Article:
Note: I received an ARC from Netgalley, in return for an honest review.
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I love how The Girl Under the Flag takes us into the mind of a young girl during the Nazi occupation of Paris, and how she must do all she can to survive. After losing her family, Monique becomes a heroine and a member of the Nazi resistance. What I found beautiful about this book was the way the author handled her thoughts. She moves forward with her mission in mind, losing her innocence and showing extreme bravery. It was a wonderful read and one more literary baby step toward relinquishing anti-semitism in our world. Thank you Net Galley, and thank you to the author Alex Amit, for a believable and moving historical novel.
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Thank you to Netgalley and BooksGoSocial for the arc of The Girl Under the Flag by Alex Amit.

4 star read- this follows a girl named Monique whom is 17 and Jewish. She hates herself for her religion so she ends up fighting with her family over this until being alone in the world when they get sent to Auschwitz..  But she very narrowly avoids capture due to her mums thinking at that time, so she is then forced to be homeless on the street for a while until she ends up running into the law, ends her up in the arms of someone called Philip and the resistance by extension...  with having no other option she joins up and she ends up having a new identity and she then ends up befriending a German soldier..  who is the person for the main sources of information... 

This was a great 4 star read, well written and I love the character of Monique! well portrayed and presented.

4 stars- ⭐⭐⭐⭐
Highly Recommend.
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I was able to read this novel before it was published. WWII historical novels are my favorite fun genre.  The French Resistance was the subject of my Master's Thesis and much of my doctoral research.  So I am always on the look out for a new book in the French Resistance genre.   I thought the story of a Jewish girl on the run provides an interesting twist to the Resistance female genre so popular now.  I think this book could also be marketed to high school girls as a great title under the YA genre. Also life under the German Occupation provides  a rich resource to mine for great heroic stories especially about women.  They were key especially in France where so many of the men were gone.  This story revolves around the character of Monique, teen on her own and on the run from the SS sweep of Jews in Paris.  Cut loose from the safety of her family and friends, she quickly learns the desperation of life on the run and no one to trust.  Quickly, Monique comes under the protection of a resistance member and keeps her safe.  He hides her and provides a new identity.  And now, with her work in the bakery cafe, she becomes a spy.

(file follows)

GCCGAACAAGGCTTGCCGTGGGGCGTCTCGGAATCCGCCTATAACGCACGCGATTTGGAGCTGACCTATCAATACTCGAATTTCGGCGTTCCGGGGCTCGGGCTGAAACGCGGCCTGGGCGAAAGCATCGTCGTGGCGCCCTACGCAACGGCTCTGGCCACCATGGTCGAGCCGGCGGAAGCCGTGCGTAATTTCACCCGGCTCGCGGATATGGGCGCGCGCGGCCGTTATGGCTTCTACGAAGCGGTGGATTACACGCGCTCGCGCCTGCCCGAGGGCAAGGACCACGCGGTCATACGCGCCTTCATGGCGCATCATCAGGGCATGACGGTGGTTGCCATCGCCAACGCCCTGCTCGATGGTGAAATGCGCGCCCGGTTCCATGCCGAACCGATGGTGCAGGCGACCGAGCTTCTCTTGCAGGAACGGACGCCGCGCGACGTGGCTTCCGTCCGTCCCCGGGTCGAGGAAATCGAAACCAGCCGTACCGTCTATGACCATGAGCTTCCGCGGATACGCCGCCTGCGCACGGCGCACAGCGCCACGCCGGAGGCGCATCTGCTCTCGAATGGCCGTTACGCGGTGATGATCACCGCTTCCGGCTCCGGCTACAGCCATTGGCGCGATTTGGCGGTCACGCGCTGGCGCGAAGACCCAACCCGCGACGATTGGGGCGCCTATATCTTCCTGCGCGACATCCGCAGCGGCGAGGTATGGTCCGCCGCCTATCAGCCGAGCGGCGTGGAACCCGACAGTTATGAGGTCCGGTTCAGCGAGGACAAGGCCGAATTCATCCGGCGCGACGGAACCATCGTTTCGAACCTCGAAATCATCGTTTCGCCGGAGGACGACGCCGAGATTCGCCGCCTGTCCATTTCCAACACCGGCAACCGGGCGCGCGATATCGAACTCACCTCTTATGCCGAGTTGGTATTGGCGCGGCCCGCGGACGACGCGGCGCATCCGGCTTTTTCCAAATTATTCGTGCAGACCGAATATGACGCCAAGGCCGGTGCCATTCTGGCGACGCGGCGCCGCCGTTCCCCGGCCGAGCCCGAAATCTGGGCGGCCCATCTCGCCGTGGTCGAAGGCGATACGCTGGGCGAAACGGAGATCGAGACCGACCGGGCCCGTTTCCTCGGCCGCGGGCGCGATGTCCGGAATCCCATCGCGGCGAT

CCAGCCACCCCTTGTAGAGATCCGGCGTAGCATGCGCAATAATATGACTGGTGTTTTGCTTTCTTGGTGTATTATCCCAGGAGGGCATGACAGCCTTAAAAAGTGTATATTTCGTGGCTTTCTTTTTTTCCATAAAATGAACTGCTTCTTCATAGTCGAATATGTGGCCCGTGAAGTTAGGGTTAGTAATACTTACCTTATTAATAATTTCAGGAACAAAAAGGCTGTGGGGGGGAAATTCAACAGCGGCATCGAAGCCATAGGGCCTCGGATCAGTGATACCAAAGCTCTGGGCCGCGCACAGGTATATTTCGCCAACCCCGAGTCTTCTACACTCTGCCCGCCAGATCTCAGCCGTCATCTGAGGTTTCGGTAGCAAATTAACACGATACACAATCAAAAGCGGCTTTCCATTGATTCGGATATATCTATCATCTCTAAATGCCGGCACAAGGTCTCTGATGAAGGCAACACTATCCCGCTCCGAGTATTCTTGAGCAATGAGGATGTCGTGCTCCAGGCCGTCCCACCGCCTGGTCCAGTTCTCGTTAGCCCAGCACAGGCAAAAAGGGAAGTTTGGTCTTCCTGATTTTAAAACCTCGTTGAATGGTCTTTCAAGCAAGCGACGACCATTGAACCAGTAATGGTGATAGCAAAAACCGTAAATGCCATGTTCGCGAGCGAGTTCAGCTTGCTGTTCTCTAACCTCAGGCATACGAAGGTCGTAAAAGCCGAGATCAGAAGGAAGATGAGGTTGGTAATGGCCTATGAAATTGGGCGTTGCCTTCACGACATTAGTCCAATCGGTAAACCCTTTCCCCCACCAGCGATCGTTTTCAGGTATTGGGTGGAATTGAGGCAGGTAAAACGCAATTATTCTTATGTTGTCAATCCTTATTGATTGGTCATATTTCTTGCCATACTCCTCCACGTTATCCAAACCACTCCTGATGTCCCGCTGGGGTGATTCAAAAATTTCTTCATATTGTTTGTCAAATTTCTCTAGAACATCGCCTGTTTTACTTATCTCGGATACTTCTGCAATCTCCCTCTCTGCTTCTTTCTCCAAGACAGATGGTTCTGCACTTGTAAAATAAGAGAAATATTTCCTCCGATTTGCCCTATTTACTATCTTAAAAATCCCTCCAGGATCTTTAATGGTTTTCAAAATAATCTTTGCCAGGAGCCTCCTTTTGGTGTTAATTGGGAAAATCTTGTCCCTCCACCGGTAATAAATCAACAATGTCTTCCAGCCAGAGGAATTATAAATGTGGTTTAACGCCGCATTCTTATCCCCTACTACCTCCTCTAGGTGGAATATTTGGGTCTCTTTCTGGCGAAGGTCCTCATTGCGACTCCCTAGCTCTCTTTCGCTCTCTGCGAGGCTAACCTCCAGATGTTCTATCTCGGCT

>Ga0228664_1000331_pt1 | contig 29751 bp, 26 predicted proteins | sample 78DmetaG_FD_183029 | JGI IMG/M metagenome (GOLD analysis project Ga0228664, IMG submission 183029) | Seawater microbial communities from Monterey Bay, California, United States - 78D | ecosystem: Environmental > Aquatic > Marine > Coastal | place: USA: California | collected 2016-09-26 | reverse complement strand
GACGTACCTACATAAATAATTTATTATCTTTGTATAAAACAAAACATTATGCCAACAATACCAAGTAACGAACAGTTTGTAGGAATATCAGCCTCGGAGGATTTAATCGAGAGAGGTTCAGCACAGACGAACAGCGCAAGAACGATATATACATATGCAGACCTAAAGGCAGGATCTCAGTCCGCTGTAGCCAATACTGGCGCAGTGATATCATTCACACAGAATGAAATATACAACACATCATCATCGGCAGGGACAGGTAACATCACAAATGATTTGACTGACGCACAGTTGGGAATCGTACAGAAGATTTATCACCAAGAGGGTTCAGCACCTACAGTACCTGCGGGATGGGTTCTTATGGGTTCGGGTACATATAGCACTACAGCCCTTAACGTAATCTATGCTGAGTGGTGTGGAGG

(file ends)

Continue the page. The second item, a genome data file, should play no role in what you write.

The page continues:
Alex Amit knows the nuances of the Occupation well. He accurately portrays the interaction between the differing levels of the resistance and the role of the Communists in the resistance.  Amit paid attention to detail regarding how secretly the resistance had to operate.  The author included some very good plot points that you don't often see-- the Allied bombing of France, that not all Germans were evil incarnate, and that women did what it took to survive.  As for female collaborators, Amit did not vilify the women who sought solace in German arms to survive.  The reality of trying to survive at all costs forced women to do things they regretted. 

In spite of all the attention to detail about the resistance, Amit's attention to detail slips in certain places.  I found it a little hard to believe that the women collaborators  never bothered to  learned the soldiers last names even after two years.   This seems a little weird because German soldiers were regularly addressed by their rank and full name in public.  So for Monique to never learn Ernst's last name just didn't ring true especially since she's reading documents in his brief case in her work as a spy.